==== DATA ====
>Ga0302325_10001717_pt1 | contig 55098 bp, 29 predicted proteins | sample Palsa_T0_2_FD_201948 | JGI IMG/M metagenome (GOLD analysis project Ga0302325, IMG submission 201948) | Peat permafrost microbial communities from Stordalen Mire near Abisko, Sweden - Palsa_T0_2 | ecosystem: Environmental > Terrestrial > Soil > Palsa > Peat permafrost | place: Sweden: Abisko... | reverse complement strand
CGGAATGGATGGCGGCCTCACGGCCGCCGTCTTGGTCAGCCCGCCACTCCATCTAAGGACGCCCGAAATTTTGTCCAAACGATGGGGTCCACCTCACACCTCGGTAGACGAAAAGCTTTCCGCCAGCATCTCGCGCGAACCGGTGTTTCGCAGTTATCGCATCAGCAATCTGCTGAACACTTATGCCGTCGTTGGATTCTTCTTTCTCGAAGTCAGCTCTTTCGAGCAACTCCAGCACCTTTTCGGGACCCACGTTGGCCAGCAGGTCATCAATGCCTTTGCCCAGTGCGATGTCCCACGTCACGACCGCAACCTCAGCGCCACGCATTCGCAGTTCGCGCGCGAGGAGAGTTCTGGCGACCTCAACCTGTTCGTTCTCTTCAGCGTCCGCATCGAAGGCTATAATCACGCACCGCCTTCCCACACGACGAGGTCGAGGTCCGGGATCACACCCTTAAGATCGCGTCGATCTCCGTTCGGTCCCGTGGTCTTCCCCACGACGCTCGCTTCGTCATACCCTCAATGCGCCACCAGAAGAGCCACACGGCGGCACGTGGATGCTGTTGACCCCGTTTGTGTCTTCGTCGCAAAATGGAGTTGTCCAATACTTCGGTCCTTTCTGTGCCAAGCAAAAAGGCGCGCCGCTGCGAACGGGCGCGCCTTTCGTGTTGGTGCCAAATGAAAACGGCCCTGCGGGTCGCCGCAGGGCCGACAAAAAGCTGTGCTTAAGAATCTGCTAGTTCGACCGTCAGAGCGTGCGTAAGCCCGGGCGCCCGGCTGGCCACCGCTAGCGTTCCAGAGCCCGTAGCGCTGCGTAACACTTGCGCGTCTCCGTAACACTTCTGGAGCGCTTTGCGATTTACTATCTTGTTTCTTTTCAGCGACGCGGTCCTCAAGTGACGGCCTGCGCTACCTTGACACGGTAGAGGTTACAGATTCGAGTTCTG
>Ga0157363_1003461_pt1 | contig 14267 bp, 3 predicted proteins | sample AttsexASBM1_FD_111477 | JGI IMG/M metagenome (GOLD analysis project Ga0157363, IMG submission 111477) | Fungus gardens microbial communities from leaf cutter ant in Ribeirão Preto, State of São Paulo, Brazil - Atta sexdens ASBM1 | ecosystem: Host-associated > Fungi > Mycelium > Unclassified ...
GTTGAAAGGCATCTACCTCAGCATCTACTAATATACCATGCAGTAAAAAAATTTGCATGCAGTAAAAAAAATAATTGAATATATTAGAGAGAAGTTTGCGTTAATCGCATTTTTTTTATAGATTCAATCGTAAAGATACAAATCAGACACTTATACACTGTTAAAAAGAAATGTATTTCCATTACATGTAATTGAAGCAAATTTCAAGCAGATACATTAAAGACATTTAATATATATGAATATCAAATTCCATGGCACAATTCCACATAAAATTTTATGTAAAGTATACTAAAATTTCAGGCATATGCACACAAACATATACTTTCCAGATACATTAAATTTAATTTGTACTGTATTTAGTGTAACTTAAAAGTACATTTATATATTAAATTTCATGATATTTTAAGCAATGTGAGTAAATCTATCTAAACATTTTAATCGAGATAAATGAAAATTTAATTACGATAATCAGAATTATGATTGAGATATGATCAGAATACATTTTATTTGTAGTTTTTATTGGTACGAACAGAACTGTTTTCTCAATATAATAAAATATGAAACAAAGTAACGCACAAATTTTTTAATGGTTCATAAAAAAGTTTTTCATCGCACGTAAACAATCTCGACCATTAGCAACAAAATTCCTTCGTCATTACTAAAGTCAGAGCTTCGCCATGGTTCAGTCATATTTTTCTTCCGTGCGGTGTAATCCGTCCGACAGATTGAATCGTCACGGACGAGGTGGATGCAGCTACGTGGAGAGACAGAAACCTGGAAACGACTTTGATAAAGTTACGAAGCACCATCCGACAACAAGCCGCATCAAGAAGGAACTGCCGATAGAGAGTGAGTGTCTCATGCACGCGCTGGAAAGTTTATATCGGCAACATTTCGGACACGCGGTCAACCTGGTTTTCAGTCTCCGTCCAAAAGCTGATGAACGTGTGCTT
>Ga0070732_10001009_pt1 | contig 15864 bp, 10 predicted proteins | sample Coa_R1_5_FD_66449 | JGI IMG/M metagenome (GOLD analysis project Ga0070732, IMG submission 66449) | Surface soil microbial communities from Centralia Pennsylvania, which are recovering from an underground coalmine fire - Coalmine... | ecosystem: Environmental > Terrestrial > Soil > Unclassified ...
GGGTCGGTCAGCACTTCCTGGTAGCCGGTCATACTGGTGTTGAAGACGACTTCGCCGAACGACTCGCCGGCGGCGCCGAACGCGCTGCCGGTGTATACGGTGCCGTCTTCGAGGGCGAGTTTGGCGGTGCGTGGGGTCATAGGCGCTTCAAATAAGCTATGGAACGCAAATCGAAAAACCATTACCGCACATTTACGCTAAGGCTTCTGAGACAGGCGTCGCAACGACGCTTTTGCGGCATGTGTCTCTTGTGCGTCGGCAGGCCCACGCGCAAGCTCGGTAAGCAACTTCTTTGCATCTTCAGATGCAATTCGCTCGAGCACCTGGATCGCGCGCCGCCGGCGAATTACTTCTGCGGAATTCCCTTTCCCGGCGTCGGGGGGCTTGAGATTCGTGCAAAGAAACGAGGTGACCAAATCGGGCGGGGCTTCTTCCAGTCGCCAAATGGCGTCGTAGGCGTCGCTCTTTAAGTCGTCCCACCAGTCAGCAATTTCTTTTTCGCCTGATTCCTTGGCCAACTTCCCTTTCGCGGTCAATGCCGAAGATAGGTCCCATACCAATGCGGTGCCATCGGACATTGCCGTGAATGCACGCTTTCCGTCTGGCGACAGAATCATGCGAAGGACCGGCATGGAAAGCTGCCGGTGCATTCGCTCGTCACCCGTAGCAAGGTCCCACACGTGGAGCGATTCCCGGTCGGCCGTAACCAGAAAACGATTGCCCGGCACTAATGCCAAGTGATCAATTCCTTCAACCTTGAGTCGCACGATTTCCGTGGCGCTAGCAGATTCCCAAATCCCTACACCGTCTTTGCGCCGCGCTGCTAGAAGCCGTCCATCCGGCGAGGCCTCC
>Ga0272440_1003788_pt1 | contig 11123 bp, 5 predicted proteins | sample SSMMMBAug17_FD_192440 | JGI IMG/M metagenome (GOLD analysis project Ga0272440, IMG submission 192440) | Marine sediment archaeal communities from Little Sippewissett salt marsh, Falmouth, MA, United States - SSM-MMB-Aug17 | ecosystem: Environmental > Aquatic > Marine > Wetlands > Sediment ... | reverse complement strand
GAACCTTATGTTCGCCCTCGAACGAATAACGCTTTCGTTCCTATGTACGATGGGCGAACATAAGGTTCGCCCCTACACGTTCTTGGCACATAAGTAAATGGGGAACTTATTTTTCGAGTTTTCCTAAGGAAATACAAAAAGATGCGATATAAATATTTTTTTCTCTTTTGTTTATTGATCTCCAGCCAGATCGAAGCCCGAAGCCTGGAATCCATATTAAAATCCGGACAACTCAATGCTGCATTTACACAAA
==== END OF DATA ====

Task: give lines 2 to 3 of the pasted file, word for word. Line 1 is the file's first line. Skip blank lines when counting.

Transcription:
CGGAATGGATGGCGGCCTCACGGCCGCCGTCTTGGTCAGCCCGCCACTCCATCTAAGGACGCCCGAAATTTTGTCCAAACGATGGGGTCCACCTCACACCTCGGTAGACGAAAAGCTTTCCGCCAGCATCTCGCGCGAACCGGTGTTTCGCAGTTATCGCATCAGCAATCTGCTGAACACTTATGCCGTCGTTGGATTCTTCTTTCTCGAAGTCAGCTCTTTCGAGCAACTCCAGCACCTTTTCGGGACCCACGTTGGCCAGCAGGTCATCAATGCCTTTGCCCAGTGCGATGTCCCACGTCACGACCGCAACCTCAGCGCCACGCATTCGCAGTTCGCGCGCGAGGAGAGTTCTGGCGACCTCAACCTGTTCGTTCTCTTCAGCGTCCGCATCGAAGGCTATAATCACGCACCGCCTTCCCACACGACGAGGTCGAGGTCCGGGATCACACCCTTAAGATCGCGTCGATCTCCGTTCGGTCCCGTGGTCTTCCCCACGACGCTCGCTTCGTCATACCCTCAATGCGCCACCAGAAGAGCCACACGGCGGCACGTGGATGCTGTTGACCCCGTTTGTGTCTTCGTCGCAAAATGGAGTTGTCCAATACTTCGGTCCTTTCTGTGCCAAGCAAAAAGGCGCGCCGCTGCGAACGGGCGCGCCTTTCGTGTTGGTGCCAAATGAAAACGGCCCTGCGGGTCGCCGCAGGGCCGACAAAAAGCTGTGCTTAAGAATCTGCTAGTTCGACCGTCAGAGCGTGCGTAAGCCCGGGCGCCCGGCTGGCCACCGCTAGCGTTCCAGAGCCCGTAGCGCTGCGTAACACTTGCGCGTCTCCGTAACACTTCTGGAGCGCTTTGCGATTTACTATCTTGTTTCTTTTCAGCGACGCGGTCCTCAAGTGACGGCCTGCGCTACCTTGACACGGTAGAGGTTACAGATTCGAGTTCTG
>Ga0157363_1003461_pt1 | contig 14267 bp, 3 predicted proteins | sample AttsexASBM1_FD_111477 | JGI IMG/M metagenome (GOLD analysis project Ga0157363, IMG submission 111477) | Fungus gardens microbial communities from leaf cutter ant in Ribeirão Preto, State of São Paulo, Brazil - Atta sexdens ASBM1 | ecosystem: Host-associated > Fungi > Mycelium > Unclassified ...